How the Swiss Achieve Zero Waste


Source: Zero Waste Home Book by Bea Johnson

Switzerland had one of the highest rates of waste in Europe. In 2013, the country produced 5.7 tons of urban waste, around 700 kilos per person. A strong Swiss zero-waste movement has sprung up over the past several years that seeks to change this.


None of the nation's urban waste ends up in landfills, according to the Swiss Federal office for the environment. Around half is recycled and the rest is incinerated to produce energy.


Founded in 2015, the ZeroWaste Switzerland Association strives to change consumer habits and is advocating legislation that would cut down on the production of waste in Switzerland. The association has created an interactive map of hundreds of like-minded businesses around the country: shops, restaurants, bulk stores, second-hand stores and more.


Zero waste shops offer organic products that are locally sourced when possible, often sold in reusable containers. One such shop called Coop claims to have reduced or ecologically optimized over 19,000 tons of packaging material since 2012 and aims to reduce or optimize a further 8,000 tons by 2020.


Zero Waste Switzerland follows the 5R model, and the rest of us should, too:


Refuse (what is not needed) Think of unnecessary objects from advertising leaflets to free samples, paper receipts and single-use plastics. Refusing is a way to reflect on our habits as consumers and stop the demand for disposible products.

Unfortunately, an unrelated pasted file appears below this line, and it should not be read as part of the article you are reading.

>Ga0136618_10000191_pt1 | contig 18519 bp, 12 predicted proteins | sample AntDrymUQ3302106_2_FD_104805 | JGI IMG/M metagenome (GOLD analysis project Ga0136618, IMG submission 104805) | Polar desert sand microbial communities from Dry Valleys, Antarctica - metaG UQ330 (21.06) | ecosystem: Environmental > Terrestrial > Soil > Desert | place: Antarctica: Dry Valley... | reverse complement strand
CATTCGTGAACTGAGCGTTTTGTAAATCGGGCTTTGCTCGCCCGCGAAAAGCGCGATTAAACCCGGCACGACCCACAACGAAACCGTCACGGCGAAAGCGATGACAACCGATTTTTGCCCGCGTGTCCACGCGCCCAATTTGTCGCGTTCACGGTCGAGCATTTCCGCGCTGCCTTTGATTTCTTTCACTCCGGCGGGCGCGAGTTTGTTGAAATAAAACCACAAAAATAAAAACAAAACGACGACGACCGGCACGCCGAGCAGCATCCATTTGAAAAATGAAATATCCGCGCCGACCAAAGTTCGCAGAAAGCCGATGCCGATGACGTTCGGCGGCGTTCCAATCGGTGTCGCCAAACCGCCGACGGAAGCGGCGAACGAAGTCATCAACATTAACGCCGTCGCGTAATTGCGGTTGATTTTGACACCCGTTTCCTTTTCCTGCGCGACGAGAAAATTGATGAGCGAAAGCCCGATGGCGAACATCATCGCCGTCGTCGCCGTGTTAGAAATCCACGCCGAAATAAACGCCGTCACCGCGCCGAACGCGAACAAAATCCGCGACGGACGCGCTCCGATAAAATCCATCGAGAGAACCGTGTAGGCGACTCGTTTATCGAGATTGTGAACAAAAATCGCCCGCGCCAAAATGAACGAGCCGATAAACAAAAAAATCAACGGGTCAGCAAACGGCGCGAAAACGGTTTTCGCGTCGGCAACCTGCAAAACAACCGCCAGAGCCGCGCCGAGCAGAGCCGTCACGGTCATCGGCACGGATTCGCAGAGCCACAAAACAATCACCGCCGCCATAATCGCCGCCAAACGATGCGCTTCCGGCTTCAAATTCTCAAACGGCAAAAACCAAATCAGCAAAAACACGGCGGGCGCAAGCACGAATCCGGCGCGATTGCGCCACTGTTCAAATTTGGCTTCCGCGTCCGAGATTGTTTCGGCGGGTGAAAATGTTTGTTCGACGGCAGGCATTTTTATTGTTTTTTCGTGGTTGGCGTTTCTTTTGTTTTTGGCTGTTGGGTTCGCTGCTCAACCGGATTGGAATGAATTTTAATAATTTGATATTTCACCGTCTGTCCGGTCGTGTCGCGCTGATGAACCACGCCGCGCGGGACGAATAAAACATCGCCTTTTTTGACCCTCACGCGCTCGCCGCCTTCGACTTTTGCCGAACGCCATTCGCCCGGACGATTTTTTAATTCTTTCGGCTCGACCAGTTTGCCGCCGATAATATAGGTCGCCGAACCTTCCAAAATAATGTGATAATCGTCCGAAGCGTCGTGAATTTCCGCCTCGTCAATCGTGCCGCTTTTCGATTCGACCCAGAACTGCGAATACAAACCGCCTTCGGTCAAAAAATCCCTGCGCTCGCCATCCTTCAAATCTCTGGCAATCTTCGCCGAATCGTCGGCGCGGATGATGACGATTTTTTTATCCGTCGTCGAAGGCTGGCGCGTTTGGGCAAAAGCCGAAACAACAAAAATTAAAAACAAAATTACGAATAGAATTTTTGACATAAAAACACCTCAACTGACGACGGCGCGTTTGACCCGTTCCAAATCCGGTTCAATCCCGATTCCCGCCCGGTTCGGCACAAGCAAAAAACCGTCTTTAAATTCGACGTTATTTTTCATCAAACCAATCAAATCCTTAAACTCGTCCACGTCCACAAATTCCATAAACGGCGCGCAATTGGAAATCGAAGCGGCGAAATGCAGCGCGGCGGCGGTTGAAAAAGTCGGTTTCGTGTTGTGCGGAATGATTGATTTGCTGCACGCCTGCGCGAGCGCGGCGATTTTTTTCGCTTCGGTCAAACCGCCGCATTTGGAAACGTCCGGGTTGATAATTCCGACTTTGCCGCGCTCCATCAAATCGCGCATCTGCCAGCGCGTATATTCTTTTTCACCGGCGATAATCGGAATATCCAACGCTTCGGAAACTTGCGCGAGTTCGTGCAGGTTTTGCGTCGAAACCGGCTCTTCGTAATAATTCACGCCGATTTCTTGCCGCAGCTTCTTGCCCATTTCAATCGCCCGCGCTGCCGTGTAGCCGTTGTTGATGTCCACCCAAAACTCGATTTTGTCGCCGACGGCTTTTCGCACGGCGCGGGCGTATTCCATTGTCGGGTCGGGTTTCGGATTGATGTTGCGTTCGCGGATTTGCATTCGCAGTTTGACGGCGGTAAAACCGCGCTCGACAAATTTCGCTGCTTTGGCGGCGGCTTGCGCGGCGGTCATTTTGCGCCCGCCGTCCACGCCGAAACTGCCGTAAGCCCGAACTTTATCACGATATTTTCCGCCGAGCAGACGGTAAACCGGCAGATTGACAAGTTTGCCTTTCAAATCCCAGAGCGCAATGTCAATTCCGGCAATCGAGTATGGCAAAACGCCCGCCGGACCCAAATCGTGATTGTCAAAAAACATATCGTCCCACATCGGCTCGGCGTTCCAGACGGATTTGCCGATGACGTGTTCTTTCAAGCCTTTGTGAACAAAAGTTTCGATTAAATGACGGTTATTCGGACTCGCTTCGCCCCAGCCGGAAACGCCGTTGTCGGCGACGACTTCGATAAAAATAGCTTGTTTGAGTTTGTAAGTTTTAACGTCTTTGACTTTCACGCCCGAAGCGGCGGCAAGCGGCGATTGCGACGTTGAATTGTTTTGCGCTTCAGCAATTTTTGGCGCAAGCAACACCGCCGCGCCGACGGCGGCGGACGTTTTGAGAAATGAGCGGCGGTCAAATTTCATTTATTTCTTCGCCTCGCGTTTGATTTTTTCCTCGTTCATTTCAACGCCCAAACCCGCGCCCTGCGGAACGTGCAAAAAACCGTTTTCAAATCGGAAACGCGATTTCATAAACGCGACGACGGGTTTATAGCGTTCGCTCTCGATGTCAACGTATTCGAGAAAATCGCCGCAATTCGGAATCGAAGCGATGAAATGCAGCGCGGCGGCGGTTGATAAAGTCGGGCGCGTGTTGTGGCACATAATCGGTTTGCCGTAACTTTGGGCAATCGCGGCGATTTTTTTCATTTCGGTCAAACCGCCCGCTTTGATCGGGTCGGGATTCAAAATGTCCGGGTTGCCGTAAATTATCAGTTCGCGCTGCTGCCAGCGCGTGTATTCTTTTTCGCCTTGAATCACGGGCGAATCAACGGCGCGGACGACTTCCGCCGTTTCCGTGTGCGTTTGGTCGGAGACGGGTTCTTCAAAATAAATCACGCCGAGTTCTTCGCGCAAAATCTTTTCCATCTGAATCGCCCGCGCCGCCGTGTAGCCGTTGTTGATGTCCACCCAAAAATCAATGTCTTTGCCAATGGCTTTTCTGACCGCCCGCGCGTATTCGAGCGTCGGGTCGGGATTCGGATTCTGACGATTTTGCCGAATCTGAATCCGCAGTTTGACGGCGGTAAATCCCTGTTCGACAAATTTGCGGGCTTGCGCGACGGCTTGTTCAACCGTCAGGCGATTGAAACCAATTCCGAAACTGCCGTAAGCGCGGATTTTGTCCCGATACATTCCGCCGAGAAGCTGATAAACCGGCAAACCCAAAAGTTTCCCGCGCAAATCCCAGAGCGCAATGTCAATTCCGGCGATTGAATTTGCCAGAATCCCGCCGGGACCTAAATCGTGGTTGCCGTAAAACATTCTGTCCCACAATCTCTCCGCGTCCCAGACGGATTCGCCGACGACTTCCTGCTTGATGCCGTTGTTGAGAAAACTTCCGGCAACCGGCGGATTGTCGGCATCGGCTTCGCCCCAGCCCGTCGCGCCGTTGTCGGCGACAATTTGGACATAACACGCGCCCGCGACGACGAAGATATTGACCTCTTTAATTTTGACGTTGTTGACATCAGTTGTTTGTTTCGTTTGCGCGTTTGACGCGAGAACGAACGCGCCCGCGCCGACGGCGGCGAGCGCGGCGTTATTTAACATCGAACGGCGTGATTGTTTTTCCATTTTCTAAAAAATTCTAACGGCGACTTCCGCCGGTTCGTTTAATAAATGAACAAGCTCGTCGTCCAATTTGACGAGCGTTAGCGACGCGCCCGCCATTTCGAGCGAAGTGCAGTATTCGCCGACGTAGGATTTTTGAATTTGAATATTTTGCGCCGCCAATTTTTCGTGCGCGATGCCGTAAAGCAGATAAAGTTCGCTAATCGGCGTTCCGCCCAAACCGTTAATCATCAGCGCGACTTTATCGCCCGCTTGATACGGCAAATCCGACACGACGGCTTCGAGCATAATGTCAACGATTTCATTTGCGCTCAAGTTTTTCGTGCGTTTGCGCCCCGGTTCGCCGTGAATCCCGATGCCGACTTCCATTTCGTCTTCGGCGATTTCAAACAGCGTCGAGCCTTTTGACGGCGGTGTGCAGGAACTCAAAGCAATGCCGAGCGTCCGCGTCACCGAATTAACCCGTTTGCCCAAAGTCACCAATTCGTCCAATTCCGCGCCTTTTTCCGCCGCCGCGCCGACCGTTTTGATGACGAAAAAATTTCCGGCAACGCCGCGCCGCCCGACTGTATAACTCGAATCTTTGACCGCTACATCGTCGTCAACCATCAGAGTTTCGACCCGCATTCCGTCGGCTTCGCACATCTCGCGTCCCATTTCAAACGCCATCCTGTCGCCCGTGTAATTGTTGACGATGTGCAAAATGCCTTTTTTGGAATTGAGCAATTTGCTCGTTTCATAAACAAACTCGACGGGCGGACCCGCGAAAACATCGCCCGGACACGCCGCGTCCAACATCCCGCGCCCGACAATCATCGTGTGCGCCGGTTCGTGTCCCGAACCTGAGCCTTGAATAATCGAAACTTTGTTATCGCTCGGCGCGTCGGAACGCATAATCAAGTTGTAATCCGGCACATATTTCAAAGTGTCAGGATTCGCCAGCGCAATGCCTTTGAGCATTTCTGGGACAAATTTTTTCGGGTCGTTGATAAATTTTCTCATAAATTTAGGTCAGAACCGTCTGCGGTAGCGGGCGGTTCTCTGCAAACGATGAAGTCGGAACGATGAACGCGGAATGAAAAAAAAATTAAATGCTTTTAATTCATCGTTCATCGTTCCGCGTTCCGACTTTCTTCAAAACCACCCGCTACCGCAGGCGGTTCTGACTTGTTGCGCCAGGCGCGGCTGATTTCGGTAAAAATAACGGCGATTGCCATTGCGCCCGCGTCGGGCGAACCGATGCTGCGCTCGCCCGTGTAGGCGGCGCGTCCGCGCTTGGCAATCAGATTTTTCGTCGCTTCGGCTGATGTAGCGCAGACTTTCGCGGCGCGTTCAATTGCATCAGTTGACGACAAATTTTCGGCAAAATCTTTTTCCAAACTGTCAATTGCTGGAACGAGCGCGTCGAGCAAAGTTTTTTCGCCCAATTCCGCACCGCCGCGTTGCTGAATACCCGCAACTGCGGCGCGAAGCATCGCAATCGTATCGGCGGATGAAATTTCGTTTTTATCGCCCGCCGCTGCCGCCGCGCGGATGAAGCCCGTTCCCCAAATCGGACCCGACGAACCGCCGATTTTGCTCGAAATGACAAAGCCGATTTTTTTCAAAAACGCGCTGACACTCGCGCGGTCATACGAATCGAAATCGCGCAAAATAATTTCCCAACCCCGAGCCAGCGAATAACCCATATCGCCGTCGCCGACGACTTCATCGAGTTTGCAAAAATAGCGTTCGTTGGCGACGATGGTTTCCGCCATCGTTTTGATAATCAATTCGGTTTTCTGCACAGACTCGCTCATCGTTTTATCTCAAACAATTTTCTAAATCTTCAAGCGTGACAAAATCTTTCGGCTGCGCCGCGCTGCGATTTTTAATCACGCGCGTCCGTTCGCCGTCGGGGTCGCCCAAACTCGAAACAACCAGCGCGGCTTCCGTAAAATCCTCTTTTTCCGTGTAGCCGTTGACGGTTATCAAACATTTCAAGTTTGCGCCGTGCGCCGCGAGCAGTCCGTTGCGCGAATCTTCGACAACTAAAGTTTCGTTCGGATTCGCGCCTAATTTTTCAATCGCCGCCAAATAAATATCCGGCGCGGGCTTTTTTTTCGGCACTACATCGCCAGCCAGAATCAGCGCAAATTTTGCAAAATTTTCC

Reduce (what is needed) Focus on reducing your volume of consumption. Reduce use of the car, the amount of packaging you buy, the amount of documents you print, the number of electrical appliances in your home, etc.


Re-use (what is consumed, whenever possible) Get a set of reusable utensils made from sustainable, long-lasting materials (glass, bamboo or metal instead of plastic). Purchase second-hand equipment and clothing. Repair things when possible, instead of purchasing replacements.


Recycle (what cannot be refused, reduced or reused) Recycling is the last stage when we have attempted all of the above. After refusing, reducing and reusing, there hopefully will not be much to recycle!


Rot (compost the rest) Compost peels of fruits and vegetables, leftovers from meals and any other organic waste. They decompose naturally and return their nutrients to the soil.



Sources:

https://www.swissinfo.ch/eng/eco-trend_the-rise-of-zero-waste-shops-in-switzerland-/44888478

https://lenews.ch/2016/12/23/swiss-fact-switzerland-sends-no-urban-waste-to-landfill/

https://zerowasteswitzerland.ch/en/missionval/zero-waste-initiative-5r-method/

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